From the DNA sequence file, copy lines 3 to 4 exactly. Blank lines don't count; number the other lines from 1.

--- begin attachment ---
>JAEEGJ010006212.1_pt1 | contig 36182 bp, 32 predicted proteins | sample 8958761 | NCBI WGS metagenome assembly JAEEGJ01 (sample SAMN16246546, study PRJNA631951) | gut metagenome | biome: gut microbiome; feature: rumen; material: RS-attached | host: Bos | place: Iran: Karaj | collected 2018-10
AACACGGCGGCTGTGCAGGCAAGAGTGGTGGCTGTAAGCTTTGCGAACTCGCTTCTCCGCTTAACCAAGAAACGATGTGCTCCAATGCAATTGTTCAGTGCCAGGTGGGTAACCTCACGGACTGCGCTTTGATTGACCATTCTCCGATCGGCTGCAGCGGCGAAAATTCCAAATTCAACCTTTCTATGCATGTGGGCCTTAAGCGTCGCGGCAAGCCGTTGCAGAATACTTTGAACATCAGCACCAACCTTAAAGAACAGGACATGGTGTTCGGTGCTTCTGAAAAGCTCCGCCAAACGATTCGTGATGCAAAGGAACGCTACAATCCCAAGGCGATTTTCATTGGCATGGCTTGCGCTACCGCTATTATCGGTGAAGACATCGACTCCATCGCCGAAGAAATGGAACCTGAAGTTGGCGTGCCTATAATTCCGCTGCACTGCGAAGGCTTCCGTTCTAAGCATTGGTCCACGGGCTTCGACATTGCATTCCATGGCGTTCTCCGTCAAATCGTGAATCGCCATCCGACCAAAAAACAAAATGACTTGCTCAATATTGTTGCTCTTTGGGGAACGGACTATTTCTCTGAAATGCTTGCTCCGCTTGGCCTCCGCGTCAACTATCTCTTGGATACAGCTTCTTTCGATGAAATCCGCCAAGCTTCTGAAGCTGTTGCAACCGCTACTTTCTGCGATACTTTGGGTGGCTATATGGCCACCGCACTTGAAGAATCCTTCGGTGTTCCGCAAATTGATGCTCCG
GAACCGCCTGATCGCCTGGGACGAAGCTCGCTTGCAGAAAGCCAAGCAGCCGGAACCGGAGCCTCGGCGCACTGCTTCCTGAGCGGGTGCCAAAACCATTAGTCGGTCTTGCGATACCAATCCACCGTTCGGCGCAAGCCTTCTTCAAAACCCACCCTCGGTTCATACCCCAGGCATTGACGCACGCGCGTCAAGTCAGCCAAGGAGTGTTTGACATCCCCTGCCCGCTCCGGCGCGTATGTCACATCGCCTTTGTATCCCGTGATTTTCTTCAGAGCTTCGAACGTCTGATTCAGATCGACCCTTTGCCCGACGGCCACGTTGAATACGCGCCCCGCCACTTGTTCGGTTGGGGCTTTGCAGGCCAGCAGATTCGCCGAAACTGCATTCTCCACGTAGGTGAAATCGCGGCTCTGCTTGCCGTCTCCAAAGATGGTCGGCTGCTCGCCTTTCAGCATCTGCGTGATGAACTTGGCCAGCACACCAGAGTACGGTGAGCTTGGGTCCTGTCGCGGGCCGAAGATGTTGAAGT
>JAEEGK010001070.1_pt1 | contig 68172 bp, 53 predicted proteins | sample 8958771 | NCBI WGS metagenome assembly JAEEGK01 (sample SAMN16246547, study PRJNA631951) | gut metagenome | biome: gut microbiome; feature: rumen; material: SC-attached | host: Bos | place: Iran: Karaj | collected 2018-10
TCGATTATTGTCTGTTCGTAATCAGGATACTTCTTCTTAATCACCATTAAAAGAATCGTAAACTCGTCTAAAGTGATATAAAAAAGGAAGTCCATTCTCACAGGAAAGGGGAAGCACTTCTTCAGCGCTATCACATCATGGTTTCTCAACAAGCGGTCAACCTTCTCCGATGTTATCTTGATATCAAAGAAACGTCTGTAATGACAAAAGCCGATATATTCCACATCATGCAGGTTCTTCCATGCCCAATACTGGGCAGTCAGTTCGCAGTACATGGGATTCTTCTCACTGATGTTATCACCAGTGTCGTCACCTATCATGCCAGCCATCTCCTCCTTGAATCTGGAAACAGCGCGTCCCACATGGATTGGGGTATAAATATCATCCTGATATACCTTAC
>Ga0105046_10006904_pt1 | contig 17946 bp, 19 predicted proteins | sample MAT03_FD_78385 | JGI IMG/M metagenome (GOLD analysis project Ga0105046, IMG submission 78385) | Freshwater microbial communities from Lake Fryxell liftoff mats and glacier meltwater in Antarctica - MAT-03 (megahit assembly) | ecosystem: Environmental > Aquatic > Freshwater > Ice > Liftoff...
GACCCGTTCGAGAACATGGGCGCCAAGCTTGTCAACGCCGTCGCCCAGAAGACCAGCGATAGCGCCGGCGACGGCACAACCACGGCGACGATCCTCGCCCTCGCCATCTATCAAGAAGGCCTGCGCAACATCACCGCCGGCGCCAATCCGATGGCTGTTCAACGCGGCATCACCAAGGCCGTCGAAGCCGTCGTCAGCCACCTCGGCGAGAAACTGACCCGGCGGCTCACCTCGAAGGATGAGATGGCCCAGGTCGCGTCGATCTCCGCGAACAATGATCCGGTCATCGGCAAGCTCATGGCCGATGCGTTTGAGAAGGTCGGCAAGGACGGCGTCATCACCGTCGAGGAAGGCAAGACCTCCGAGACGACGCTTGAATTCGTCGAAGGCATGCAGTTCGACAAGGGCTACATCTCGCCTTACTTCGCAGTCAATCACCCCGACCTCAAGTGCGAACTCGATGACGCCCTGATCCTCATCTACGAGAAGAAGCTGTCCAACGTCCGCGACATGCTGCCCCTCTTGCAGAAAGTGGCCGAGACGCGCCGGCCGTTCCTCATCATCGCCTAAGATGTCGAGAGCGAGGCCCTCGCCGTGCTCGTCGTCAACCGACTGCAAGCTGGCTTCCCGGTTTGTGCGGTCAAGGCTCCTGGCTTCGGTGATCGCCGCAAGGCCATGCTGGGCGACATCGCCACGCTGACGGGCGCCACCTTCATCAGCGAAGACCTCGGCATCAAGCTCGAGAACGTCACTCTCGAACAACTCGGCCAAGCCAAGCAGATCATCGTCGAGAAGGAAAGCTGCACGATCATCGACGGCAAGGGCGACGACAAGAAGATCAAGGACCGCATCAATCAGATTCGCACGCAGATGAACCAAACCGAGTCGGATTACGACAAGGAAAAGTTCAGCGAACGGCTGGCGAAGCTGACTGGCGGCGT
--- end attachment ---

GAACCGCCTGATCGCCTGGGACGAAGCTCGCTTGCAGAAAGCCAAGCAGCCGGAACCGGAGCCTCGGCGCACTGCTTCCTGAGCGGGTGCCAAAACCATTAGTCGGTCTTGCGATACCAATCCACCGTTCGGCGCAAGCCTTCTTCAAAACCCACCCTCGGTTCATACCCCAGGCATTGACGCACGCGCGTCAAGTCAGCCAAGGAGTGTTTGACATCCCCTGCCCGCTCCGGCGCGTATGTCACATCGCCTTTGTATCCCGTGATTTTCTTCAGAGCTTCGAACGTCTGATTCAGATCGACCCTTTGCCCGACGGCCACGTTGAATACGCGCCCCGCCACTTGTTCGGTTGGGGCTTTGCAGGCCAGCAGATTCGCCGAAACTGCATTCTCCACGTAGGTGAAATCGCGGCTCTGCTTGCCGTCTCCAAAGATGGTCGGCTGCTCGCCTTTCAGCATCTGCGTGATGAACTTGGCCAGCACACCAGAGTACGGTGAGCTTGGGTCCTGTCGCGGGCCGAAGATGTTGAAGT
>JAEEGK010001070.1_pt1 | contig 68172 bp, 53 predicted proteins | sample 8958771 | NCBI WGS metagenome assembly JAEEGK01 (sample SAMN16246547, study PRJNA631951) | gut metagenome | biome: gut microbiome; feature: rumen; material: SC-attached | host: Bos | place: Iran: Karaj | collected 2018-10